News

Atherton City Council to explore development tax

 

The possibility of a construction and development tax will be up for discussion during the Atherton City Council's Wednesday afternoon, Dec. 4, meeting. Such a tax could have generated anywhere from about $800,000 to $2.5 million annually in past years, according to a town staff analysis.

Among growing municipalities like Atherton, a development tax can provide substantial revenues, according to a town staff report prepared for the Dec. 4 meeting.

"If you really think about us (Atherton), we don't have commercial (businesses), we don't have any utility tax," Vice Mayor Rick DeGolia said during a June council meeting. "What we have is residents and development within those residences, and that construction impacts everybody, and everybody's feeling that impact and it's one of the most common comments we (town officials) all get. So I think people would feel good to support the town with a development tax."

In June, the council instructed staff to schedule further discussion of a possible construction and development tax, derived from work on residential properties.

"Municipalities review revenue alternatives regularly to help diversify revenue to the General Fund and Capital Improvement operations," the staff report says. "The Town's previous review of revenue alternatives, such as Business License Tax, was an important step as the Town continues to explore ways to not be so heavily reliant on property tax revenues."

The tax, the report notes, could be applied to all construction permits based on the valuation of the permit. It would generally be imposed only on new construction, and would be based on the number of units, number of bedrooms or square footage.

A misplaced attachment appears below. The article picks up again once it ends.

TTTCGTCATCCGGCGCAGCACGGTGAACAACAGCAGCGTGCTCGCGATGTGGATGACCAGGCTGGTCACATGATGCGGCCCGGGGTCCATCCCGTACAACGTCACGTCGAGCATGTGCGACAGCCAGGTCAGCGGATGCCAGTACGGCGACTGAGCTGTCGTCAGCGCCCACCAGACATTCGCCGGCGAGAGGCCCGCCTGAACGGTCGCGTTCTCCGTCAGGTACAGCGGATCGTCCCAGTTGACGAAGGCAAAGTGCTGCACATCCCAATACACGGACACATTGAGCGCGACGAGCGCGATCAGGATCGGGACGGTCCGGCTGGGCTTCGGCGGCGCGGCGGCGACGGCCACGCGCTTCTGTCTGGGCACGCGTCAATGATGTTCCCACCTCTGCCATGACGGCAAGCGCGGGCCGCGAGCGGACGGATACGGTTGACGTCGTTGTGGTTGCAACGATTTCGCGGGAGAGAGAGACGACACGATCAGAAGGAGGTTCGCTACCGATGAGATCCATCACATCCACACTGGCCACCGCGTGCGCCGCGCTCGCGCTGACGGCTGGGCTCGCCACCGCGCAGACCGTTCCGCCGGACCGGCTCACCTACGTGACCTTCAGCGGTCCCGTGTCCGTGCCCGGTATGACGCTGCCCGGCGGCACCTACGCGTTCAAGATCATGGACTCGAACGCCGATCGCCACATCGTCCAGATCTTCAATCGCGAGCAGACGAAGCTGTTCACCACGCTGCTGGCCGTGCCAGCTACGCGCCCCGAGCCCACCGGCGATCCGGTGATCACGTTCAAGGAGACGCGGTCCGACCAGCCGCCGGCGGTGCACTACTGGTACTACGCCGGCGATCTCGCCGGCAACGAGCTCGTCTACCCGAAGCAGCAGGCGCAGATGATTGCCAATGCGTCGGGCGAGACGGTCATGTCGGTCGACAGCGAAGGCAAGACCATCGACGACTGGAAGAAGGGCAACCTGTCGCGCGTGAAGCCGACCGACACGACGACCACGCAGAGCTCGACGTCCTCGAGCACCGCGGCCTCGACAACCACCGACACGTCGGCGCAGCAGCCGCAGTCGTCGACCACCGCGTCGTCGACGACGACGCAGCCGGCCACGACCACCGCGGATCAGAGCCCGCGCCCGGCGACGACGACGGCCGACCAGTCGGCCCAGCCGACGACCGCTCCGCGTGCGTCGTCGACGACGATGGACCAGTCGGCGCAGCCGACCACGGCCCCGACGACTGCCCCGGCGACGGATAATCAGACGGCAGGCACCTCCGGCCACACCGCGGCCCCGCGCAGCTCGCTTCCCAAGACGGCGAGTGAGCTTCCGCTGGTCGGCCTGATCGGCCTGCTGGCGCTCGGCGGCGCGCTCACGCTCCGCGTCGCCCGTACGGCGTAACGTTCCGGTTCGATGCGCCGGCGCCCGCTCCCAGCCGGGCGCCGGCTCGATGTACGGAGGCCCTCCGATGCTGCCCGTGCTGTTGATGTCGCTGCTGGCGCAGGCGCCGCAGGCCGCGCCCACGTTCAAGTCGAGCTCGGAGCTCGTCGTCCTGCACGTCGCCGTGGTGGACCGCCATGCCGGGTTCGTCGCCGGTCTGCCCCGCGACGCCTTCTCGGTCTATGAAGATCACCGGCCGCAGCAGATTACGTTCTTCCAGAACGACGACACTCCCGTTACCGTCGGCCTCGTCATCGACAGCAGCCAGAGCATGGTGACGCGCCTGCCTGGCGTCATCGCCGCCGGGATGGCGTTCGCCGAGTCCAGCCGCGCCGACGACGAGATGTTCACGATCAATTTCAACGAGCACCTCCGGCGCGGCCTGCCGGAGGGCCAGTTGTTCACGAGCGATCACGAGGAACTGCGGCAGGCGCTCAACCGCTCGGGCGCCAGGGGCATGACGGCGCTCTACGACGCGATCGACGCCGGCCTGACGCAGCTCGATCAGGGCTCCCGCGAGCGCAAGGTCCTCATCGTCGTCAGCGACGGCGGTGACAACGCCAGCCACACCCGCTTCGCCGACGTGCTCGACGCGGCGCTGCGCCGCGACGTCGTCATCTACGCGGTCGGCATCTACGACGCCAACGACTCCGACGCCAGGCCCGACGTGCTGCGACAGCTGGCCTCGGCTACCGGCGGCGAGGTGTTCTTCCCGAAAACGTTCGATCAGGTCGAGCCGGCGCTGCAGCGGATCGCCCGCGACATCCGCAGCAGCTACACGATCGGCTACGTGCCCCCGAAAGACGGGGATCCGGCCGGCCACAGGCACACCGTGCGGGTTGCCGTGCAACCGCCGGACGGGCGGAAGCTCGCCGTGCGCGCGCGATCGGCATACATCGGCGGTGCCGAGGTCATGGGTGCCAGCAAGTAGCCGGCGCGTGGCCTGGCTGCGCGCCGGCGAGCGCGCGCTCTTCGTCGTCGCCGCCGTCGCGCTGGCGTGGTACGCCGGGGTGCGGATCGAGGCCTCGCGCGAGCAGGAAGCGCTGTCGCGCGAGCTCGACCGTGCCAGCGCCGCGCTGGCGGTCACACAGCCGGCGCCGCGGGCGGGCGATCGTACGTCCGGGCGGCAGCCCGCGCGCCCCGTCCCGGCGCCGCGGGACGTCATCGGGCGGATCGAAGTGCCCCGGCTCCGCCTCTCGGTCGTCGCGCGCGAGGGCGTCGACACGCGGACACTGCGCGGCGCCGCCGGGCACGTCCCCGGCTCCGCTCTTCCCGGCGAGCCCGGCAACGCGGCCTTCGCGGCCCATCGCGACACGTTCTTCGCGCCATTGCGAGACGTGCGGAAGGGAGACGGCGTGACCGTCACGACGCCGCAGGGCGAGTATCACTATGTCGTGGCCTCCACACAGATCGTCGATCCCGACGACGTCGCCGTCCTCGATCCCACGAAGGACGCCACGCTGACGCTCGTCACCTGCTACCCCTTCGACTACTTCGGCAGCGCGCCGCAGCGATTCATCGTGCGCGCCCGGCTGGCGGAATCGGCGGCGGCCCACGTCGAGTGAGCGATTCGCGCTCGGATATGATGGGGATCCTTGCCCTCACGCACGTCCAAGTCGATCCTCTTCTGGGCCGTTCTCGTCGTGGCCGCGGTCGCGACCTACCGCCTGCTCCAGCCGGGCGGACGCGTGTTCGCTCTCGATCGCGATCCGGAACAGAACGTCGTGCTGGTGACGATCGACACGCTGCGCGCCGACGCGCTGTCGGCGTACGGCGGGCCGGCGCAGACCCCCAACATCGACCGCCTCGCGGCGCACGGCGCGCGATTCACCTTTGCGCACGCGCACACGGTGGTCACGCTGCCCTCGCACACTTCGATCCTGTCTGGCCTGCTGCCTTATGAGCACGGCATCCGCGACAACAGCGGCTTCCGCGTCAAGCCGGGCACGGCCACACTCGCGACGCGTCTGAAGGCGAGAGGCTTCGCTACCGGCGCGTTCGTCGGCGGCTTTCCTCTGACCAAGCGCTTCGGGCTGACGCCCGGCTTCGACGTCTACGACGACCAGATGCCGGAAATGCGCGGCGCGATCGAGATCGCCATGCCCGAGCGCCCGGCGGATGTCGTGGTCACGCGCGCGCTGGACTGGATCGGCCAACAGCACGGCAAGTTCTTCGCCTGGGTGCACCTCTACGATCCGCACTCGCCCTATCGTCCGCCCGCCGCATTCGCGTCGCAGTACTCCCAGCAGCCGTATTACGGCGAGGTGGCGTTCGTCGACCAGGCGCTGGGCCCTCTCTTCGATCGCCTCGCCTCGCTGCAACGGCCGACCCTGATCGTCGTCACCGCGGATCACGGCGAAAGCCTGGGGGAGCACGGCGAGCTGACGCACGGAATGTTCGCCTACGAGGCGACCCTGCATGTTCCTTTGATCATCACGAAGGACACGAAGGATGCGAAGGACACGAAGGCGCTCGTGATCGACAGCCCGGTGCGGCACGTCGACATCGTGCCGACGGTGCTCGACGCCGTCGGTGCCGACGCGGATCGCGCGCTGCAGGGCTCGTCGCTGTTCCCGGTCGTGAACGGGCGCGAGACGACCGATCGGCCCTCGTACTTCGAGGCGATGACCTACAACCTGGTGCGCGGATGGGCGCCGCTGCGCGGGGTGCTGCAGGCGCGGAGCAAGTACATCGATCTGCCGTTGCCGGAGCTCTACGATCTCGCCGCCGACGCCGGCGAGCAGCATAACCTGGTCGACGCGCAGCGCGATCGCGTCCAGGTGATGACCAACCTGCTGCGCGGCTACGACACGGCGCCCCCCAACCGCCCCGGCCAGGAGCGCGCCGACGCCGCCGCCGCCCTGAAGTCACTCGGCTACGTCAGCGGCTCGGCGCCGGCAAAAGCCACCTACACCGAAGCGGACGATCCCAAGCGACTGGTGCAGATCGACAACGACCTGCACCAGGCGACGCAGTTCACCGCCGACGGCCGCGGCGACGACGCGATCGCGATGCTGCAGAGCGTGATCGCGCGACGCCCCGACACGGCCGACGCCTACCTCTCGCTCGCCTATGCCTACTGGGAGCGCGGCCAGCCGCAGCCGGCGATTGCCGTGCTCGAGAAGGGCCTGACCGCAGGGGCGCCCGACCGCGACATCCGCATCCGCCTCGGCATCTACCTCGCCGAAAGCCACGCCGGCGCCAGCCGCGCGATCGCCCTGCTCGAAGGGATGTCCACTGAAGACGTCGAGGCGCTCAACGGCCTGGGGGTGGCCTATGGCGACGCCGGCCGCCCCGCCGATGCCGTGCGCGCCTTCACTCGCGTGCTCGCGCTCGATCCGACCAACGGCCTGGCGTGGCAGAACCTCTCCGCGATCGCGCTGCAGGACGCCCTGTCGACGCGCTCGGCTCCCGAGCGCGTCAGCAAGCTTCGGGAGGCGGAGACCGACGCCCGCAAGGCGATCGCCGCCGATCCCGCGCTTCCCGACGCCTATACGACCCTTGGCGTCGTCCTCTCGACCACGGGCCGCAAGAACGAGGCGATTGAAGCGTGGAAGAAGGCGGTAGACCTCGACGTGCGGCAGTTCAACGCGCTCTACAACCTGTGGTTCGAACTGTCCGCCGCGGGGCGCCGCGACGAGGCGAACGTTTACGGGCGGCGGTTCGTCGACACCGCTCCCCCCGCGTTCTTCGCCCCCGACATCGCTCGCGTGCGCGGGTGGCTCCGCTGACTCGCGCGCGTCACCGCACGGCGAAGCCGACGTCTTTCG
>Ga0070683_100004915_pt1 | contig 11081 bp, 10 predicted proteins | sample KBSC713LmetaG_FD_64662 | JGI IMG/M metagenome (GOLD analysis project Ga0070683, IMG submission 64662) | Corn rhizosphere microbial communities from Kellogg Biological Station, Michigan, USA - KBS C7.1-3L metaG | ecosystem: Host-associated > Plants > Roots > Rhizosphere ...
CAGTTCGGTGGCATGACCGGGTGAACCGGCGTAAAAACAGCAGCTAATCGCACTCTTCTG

Staff notes that because the amount of revenue derived from these taxes would fluctuate from year to year, it should not be used as a source of funding for ongoing operations.

For example, during the 2018-19 fiscal year, a 1% tax on construction projects in town (which were valued at $132 million) would have brought in about $1.3 million.

The staff provides estimates of what 0.5% to 2% taxes on construction in town would net the town.

The council began discussing options to bolster revenue for the town's general fund in 2014, according to the staff report. In 2017, it examined implementing a business license tax, but opted not to go forward with such a tax.

If the development tax is set up as a general tax, it can be enacted only if approved by a majority of voters in a general election, according to staff. This means that the earliest such a tax could be on the ballot would be during the 2020 general election, and ballot language would need to be finalized and approved by the council by next August, according to staff.